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January 28, 2018 | Tom Ballard

Chattanooga’s Edney Innovation Center nearing full occupancy

Enterprise CenterBy Tom Ballard, Chief Alliance Officer, PYA

A commitment that The Enterprise Center’s (TEC) President and Chief Executive Officer described as a “bold move” when it was made several years ago has become an important symbol of Chattanooga’s thriving innovation ecosystem.

“We’re 90 percent full after two years,” Ken Hays says of the 89,000-square foot Edney Innovation Center. “We have two floors of co-working space, and there are 150 to 160 meetings and events occurring each month in the collision space on Floor Five.”

The building, which once housed TVA offices, is now home to CO.LAB, the city’s start-up accelerator, as well as Society of Work, a number of start-ups, and Hays’ organization.

“We needed to densify an area where we could help the collisions occur,” he says. The Edney Center became that place, anchoring a 140-acre Innovation District that was announced three years ago.

“What we are trying to do with this building was happening in other communities all over the country,” Hays told us in a recent catch-up interview. “The question here was if people here would accept the idea. It is more than a real estate deal; we’re building a community and fueling an innovation ecosystem.”

“Because of our success, we’re ready to take the Innovation District to the next level,” he told us. During the latter part of 2017, TEC convened 20 to 25 focus group sessions and several public meetings to explore those next steps. An updated master plan will be unveiled in the first quarter of this year.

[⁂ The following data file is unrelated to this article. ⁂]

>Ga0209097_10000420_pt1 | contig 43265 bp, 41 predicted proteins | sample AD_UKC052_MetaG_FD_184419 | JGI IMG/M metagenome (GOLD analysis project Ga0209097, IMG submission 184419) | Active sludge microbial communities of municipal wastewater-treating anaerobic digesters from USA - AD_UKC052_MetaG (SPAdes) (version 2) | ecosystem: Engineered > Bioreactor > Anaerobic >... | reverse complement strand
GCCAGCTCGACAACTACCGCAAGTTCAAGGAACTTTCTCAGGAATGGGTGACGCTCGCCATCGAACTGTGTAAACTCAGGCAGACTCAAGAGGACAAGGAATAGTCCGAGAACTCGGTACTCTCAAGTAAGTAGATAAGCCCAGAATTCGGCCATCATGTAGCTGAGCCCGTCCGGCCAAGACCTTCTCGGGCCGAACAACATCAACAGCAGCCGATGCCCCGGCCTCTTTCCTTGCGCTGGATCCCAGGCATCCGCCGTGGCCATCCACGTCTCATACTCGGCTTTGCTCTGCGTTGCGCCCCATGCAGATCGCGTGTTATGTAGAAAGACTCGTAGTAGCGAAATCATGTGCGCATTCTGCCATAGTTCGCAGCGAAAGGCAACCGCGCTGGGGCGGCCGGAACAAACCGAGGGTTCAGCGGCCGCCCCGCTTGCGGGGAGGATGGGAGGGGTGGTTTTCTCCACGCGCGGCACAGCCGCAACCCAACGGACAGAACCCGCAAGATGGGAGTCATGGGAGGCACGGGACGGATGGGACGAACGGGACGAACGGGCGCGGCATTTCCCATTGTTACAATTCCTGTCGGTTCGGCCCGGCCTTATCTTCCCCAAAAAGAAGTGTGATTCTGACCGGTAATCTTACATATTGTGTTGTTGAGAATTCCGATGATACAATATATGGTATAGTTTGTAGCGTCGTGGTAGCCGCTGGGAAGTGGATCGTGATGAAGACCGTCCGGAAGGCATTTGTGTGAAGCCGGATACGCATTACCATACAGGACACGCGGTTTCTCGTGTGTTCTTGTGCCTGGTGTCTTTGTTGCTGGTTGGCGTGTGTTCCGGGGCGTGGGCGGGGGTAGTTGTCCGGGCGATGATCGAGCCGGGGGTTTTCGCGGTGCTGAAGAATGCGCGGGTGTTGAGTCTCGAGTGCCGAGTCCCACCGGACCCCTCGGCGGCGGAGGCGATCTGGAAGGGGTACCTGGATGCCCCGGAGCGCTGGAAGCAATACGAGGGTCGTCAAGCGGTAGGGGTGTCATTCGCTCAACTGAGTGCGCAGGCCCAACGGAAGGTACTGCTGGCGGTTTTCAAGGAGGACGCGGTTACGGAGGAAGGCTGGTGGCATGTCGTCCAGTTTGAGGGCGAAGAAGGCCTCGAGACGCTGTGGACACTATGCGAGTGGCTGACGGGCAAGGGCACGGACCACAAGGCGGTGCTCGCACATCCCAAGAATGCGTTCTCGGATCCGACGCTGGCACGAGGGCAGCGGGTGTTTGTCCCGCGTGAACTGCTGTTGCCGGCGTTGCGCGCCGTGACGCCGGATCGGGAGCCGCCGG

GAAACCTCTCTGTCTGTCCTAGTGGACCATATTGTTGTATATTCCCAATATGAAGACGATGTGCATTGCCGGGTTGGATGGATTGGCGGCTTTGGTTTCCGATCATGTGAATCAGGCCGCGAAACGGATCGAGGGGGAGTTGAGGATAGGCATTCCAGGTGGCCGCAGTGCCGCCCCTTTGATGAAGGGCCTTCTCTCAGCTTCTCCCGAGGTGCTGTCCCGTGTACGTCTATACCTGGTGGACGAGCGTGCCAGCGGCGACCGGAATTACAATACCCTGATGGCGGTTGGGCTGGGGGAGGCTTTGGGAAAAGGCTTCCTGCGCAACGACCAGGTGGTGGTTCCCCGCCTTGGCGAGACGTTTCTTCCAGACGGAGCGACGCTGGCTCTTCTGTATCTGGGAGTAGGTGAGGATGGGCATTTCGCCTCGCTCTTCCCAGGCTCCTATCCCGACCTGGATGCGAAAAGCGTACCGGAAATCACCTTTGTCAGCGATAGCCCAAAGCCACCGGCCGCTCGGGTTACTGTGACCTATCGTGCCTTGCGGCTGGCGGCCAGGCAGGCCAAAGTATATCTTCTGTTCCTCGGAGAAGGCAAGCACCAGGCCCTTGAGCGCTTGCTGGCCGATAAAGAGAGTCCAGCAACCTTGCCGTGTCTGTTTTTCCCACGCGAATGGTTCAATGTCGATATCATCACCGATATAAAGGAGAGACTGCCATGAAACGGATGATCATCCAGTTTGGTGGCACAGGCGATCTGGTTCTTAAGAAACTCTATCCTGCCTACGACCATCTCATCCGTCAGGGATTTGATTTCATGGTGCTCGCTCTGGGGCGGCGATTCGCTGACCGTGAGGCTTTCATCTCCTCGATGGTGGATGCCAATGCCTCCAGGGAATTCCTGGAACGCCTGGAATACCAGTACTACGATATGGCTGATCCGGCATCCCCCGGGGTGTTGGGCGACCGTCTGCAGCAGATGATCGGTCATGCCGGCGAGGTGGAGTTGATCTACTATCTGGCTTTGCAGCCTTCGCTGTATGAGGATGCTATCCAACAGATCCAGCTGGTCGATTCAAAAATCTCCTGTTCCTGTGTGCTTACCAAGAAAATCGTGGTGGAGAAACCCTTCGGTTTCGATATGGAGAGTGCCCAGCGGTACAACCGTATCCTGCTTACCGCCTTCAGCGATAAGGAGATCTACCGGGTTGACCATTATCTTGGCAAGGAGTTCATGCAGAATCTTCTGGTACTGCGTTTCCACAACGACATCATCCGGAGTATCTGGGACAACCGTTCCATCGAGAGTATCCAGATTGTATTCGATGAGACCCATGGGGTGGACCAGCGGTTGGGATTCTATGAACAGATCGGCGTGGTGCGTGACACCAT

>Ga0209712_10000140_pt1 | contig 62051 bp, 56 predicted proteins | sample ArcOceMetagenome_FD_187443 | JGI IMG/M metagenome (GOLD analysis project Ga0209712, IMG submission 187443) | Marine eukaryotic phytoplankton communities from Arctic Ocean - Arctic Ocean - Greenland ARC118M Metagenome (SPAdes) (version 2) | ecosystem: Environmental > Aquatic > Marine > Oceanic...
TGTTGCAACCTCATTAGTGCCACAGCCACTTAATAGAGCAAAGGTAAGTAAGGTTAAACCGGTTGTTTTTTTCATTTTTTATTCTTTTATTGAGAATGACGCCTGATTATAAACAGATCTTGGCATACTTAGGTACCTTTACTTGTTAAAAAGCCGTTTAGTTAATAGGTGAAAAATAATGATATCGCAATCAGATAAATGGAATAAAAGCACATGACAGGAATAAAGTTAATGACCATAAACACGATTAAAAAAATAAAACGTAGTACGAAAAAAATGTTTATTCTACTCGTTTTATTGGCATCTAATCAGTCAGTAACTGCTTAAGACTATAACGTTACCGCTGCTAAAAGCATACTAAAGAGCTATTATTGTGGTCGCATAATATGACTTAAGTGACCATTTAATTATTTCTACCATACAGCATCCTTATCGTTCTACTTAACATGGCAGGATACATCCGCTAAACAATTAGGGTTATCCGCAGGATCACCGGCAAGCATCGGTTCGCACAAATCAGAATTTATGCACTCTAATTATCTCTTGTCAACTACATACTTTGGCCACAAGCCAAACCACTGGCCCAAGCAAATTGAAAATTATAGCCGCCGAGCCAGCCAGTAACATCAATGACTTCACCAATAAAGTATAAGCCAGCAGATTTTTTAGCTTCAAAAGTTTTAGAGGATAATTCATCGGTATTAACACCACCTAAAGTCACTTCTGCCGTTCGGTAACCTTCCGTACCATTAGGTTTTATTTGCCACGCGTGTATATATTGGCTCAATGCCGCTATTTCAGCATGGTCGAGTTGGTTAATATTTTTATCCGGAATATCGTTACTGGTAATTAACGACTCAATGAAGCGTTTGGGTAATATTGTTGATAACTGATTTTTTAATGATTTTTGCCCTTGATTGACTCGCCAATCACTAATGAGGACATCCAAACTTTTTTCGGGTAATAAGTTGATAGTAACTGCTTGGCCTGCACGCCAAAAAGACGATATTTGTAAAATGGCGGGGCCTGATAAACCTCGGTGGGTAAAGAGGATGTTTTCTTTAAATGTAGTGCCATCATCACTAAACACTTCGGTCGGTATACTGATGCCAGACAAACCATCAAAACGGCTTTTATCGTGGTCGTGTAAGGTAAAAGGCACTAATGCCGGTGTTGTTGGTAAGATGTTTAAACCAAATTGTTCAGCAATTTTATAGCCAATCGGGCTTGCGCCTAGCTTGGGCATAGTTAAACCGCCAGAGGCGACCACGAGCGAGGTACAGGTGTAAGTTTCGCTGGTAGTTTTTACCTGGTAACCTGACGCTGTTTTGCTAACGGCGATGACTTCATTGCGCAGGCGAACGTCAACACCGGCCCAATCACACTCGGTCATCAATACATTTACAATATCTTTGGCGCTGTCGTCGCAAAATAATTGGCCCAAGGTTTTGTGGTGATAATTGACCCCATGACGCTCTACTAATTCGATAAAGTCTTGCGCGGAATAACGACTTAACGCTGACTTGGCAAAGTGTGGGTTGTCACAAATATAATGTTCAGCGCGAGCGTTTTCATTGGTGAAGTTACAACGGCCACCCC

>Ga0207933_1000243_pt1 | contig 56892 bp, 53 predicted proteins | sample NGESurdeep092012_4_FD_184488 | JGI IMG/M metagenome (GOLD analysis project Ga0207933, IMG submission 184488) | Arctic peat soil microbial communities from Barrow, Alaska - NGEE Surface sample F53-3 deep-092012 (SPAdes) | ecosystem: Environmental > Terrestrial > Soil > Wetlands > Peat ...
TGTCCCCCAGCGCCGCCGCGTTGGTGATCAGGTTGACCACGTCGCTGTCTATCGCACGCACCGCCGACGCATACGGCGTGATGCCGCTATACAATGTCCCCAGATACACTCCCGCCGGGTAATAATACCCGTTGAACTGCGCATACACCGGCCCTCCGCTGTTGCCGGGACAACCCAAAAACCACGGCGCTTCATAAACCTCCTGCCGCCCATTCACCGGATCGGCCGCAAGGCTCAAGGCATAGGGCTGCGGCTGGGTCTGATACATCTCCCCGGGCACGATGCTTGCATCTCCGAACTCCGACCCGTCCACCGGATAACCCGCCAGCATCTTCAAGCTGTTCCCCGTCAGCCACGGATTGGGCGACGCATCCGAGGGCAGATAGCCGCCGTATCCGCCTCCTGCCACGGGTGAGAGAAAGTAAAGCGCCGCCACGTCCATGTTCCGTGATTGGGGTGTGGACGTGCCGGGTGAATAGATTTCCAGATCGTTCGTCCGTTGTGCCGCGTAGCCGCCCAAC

While specific strategies are still being finalized, it is clear that one component will be what Hays describes as the TEC’s role as a “convener and connector of the academic world and the community.” That strategy starts with the city’s gigabit network and University of Tennessee at Chattanooga (UTC).

“UTC and (Chancellor) Steve Angle have really stepped-up to be strong supporters and emerging drivers of the Innovation District,” Hays says, citing a specific relationship with Reinhold Mann, a former Associate Lab Director at Oak Ridge National Laboratory who now serves as Special Advisor to UTC’s Vice Chancellor for Research. “Angle has been awesome.”

A key building block in the overall research and application development priority is the recent acceptance of Chattanooga and UTC into the national MetroLab Network, a consortium of 41 cities, four counties and 55 universities that are focused on RD&D (research, development and deployment) projects that offer technological and analytically-based solutions to challenges facing urban areas.

Those goals align well with TEC’s digital equity efforts as well as two other likely strategies – using EPB’s gigabit network as a testbed for researchers from other communities and leveraging city plans to hire a SmartCity Director.

On the digital equity front, Hays describes a number of initiatives, particularly focused on public schools where technology demonstration projects are allowing students to have an educational experience not otherwise available to them. One of those initiatives is funded by a grant from Mozilla.

With EPB’s smart grid and the abundance of data available, the city is attracting a level of interest not imagined in the past. “We are making Chattanooga user-friendly to the research world,” Hays says.

When all is said and done, it’s about being a catalyst that helps cause things to happen.

“There’s a momentum here,” Hays says, adding that “it’s hard to quantify.” Those who have visited the city no doubt sense it, too.

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